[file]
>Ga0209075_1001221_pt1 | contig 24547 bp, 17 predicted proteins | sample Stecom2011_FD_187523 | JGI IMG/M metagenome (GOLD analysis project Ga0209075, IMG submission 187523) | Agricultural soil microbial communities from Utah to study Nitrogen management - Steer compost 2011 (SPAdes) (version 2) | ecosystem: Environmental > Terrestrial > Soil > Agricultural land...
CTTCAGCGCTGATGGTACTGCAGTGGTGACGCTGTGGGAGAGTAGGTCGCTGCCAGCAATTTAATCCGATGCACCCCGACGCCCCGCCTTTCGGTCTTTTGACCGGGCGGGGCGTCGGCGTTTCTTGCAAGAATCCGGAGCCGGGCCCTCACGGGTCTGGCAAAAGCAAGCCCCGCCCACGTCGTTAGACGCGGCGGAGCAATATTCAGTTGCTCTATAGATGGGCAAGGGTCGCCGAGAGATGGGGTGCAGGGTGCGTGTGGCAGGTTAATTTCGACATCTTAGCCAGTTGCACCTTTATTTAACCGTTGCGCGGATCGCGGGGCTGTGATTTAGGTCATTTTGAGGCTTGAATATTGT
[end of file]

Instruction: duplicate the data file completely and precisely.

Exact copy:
>Ga0209075_1001221_pt1 | contig 24547 bp, 17 predicted proteins | sample Stecom2011_FD_187523 | JGI IMG/M metagenome (GOLD analysis project Ga0209075, IMG submission 187523) | Agricultural soil microbial communities from Utah to study Nitrogen management - Steer compost 2011 (SPAdes) (version 2) | ecosystem: Environmental > Terrestrial > Soil > Agricultural land...
CTTCAGCGCTGATGGTACTGCAGTGGTGACGCTGTGGGAGAGTAGGTCGCTGCCAGCAATTTAATCCGATGCACCCCGACGCCCCGCCTTTCGGTCTTTTGACCGGGCGGGGCGTCGGCGTTTCTTGCAAGAATCCGGAGCCGGGCCCTCACGGGTCTGGCAAAAGCAAGCCCCGCCCACGTCGTTAGACGCGGCGGAGCAATATTCAGTTGCTCTATAGATGGGCAAGGGTCGCCGAGAGATGGGGTGCAGGGTGCGTGTGGCAGGTTAATTTCGACATCTTAGCCAGTTGCACCTTTATTTAACCGTTGCGCGGATCGCGGGGCTGTGATTTAGGTCATTTTGAGGCTTGAATATTGT